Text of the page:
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J Neurosurg. 1986 Jan;64(1):71-80.

Spinal cord stimulation in peripheral arterial disease. A cooperative study.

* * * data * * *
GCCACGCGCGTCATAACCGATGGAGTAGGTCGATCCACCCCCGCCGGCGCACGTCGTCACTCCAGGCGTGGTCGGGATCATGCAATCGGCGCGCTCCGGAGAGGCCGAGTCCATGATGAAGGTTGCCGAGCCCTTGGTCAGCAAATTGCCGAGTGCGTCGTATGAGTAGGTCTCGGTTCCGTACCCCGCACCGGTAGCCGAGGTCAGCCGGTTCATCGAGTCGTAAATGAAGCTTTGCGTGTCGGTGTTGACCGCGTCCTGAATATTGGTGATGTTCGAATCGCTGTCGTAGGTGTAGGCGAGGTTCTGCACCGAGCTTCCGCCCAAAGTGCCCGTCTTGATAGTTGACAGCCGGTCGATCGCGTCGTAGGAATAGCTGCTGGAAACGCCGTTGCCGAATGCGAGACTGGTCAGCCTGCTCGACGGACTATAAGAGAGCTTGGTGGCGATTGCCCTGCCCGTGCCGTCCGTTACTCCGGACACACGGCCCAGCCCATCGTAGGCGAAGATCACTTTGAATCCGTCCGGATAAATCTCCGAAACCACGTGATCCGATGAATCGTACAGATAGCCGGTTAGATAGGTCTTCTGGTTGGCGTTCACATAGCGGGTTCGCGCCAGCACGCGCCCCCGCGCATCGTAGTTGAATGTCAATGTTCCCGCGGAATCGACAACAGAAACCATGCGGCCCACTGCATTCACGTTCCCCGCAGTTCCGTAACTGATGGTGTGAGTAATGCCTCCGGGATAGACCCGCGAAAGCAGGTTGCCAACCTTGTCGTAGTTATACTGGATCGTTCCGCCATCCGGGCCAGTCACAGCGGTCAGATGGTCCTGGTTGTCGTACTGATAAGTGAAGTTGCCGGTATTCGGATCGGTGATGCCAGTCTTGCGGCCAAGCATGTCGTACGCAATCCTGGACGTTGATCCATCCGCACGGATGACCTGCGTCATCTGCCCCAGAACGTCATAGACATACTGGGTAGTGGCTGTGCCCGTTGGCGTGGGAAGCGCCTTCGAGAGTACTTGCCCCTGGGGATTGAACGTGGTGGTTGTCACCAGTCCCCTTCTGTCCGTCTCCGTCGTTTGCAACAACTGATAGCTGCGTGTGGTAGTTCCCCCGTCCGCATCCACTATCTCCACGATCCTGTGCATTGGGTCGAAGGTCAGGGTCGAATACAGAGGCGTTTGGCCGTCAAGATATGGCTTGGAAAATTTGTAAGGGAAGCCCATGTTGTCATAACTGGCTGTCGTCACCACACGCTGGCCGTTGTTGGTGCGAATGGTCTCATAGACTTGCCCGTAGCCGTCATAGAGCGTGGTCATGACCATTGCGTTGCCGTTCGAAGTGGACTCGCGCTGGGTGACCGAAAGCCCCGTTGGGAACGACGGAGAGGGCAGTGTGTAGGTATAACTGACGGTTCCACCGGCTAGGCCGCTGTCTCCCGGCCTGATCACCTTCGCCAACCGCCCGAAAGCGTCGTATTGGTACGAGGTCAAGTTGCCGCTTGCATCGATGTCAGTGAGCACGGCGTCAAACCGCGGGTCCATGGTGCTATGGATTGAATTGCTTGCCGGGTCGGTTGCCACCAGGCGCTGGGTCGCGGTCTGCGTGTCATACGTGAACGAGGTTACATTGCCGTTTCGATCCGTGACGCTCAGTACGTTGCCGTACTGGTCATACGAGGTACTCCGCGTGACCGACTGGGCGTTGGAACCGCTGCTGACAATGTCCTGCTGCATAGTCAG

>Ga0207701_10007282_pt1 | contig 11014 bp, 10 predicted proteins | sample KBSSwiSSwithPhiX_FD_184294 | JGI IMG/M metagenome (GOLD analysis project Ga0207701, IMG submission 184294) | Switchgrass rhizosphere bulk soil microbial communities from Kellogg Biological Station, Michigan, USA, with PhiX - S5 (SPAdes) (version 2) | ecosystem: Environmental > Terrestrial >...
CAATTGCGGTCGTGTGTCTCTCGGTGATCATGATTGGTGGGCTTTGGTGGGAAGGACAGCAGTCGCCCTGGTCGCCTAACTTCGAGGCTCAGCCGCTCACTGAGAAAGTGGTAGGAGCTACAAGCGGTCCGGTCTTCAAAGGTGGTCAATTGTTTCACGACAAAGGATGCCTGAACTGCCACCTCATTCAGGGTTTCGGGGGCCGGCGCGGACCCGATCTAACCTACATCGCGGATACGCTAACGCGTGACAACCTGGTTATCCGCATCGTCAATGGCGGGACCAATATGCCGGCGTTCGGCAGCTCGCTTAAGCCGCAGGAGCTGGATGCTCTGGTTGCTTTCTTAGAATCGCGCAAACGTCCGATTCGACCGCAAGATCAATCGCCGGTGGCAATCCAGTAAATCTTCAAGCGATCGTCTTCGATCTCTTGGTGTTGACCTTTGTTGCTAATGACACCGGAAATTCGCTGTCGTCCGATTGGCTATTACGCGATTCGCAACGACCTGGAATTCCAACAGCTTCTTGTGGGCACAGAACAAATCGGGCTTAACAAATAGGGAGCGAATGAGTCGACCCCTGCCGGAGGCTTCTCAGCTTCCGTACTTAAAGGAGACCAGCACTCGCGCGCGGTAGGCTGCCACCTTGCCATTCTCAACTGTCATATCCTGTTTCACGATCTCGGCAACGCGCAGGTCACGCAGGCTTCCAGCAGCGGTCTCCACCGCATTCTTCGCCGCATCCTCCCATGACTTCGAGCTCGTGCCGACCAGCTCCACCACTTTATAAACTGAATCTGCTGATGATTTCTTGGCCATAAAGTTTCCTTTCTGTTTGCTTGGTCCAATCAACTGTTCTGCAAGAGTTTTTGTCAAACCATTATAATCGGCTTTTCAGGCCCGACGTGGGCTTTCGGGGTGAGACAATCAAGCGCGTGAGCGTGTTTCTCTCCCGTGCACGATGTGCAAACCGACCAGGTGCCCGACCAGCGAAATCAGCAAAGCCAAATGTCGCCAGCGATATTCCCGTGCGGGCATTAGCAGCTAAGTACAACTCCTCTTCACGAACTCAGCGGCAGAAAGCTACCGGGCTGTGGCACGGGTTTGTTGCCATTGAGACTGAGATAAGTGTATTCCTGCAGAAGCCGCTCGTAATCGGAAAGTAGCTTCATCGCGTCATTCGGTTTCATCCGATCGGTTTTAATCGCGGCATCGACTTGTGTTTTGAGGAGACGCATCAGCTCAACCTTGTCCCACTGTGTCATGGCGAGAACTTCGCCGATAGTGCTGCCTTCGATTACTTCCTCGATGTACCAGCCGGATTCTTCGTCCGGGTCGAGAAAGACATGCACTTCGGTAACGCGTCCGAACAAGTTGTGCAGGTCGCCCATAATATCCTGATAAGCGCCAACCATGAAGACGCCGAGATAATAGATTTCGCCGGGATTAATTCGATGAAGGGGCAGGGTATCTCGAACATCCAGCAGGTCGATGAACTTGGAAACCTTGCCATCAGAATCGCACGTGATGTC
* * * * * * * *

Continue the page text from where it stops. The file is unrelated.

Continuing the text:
Percutaneous epidural stimulation of the low thoracic spinal cord was carried out in 41 patients with pain from peripheral arterial disease of the lower limbs. Results are reported relating to pain, claudication distance, peripheral blood flow, and trophic lesion changes. Following a trial period of stimulation, 37 patients had stimulators permanently implanted. After a mean poststimulation follow-up period of 25 months, substantial pain relief (75% to 100%) was obtained in 29 cases; claudication distance significantly increased in 15 cases; Doppler ultrasound recordings of lower-limb distal arteries showed a tendency toward normalization of pulse-wave morphology, with increase of amplitude in 12 of the 23 patients studied; a rise in skin temperature was also detected by thermography. Distal arterial blood pressure remained unchanged with stimulation. Ischemic cutaneous trophic lesions of less than 3 sq cm healed, but gangrenous conditions were not benefited. A placebo effect or the natural history of the disease can be excluded as the reason for these improvements. It is concluded that spinal cord stimulation is a valid alternative treatment for moderate peripheral arterial disorders when direct arterial surgery is not possible or has been unsuccessful.

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